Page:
Friday, February 2, 2018
For older Americans, especially those who are lawyers, accountants and other types of office workers, a Xerox machine was a workplace staple just like file cabinets, Wite-Out and the proverbial watercooler. It was such a ubiquitous part of the typical office environment that everyone used the name Xerox as a verb to mean "photocopy" just like everyone today uses Google to mean "internet search." But that came to an abrupt end today as the Xerox corporation was purchased by Fujifilm Holdings of Japan and thus will cease to exist as a separate entity. Henceforth, to "Xerox" something enters the realm of archaic expressions that will likely only turn up in crossword puzzles, trivia contests and the game show Jeopardy. It's an opportunity to reflect on the ethereal nature of technology and how the ones we take for granted today because they are so ubiquitous will in all likelihood be replaced by something completely unexpected. And it'll happen much sooner than we think. Even the venerable Google will likely one day go the way of telegrams and transistor radios though that may seem hard to picture right now.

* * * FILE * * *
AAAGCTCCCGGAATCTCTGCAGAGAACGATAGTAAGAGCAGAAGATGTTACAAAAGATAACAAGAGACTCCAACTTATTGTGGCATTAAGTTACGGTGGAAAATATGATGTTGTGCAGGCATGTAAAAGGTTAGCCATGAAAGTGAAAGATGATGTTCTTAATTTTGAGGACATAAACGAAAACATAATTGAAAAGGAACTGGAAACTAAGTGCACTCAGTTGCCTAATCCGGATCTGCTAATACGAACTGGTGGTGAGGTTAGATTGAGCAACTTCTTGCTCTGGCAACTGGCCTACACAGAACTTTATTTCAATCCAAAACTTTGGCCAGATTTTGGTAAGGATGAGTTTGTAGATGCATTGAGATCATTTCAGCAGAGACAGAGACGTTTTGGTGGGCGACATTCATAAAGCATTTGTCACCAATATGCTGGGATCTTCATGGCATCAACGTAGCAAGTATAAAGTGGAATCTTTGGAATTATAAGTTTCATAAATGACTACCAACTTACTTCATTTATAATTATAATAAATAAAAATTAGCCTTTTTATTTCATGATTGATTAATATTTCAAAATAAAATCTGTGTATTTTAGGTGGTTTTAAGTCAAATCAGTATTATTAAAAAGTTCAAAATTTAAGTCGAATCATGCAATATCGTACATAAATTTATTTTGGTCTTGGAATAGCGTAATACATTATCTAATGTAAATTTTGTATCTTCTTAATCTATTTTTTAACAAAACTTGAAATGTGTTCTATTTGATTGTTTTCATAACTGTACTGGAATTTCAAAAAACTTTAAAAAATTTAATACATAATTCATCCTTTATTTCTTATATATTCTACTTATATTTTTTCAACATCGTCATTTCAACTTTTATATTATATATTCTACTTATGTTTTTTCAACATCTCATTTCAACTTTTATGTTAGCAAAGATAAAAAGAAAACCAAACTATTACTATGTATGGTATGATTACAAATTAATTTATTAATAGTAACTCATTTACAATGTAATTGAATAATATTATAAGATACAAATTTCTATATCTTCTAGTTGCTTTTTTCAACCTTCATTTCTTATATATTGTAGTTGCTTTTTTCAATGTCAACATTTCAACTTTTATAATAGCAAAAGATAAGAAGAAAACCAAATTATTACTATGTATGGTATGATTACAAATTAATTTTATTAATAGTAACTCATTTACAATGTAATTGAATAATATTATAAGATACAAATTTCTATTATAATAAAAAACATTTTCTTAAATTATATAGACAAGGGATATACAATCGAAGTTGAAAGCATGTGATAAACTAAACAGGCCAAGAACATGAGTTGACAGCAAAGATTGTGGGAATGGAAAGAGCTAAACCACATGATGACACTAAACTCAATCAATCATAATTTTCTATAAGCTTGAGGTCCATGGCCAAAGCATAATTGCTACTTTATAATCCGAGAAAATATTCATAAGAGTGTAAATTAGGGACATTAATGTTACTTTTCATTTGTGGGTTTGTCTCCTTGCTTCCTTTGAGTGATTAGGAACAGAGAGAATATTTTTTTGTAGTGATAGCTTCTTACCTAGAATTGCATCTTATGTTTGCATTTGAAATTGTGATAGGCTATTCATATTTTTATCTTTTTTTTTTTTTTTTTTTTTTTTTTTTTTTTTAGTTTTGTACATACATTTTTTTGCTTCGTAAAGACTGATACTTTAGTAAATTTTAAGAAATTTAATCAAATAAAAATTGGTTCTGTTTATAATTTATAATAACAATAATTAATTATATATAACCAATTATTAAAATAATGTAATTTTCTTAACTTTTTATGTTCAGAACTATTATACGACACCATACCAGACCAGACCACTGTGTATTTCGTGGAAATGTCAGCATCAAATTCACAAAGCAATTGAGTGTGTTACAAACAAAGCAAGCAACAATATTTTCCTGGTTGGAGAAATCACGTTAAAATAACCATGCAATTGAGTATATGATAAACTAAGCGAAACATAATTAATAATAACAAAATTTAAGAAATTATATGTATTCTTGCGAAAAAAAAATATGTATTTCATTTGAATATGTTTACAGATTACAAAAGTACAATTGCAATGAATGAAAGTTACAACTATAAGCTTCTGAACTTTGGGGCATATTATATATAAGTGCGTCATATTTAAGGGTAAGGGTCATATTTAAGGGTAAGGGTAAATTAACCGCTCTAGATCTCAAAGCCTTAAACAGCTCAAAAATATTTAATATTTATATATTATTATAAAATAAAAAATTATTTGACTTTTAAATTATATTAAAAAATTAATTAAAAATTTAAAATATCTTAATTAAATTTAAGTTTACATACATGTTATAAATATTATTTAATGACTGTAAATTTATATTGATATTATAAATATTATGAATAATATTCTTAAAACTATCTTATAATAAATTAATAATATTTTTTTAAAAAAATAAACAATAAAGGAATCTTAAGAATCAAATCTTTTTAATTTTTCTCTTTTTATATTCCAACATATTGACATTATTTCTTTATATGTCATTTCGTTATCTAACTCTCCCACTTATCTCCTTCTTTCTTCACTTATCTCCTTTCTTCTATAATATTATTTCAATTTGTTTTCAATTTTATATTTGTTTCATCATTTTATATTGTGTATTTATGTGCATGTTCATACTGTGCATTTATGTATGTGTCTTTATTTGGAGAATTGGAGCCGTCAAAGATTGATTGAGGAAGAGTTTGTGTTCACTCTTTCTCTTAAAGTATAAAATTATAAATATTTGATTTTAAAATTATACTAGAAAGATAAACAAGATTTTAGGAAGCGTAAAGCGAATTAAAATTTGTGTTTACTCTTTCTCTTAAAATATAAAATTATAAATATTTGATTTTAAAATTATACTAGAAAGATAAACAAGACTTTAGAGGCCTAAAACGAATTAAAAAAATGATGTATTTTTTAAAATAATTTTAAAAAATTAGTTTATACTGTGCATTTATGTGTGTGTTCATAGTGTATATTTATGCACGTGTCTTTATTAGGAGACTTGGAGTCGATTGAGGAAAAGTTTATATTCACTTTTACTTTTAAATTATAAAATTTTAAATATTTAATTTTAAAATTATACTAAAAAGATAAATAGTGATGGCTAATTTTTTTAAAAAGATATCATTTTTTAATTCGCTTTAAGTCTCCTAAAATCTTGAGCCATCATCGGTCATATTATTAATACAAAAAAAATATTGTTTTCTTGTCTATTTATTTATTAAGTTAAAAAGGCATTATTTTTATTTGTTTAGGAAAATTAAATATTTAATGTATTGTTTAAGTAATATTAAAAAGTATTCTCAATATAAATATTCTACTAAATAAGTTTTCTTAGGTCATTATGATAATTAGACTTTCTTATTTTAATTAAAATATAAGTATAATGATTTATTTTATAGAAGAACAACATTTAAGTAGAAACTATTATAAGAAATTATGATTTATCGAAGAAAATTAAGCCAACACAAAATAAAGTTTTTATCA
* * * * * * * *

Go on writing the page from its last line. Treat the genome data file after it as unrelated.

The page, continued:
Read all about the end of the Xerox era at the New York Times here.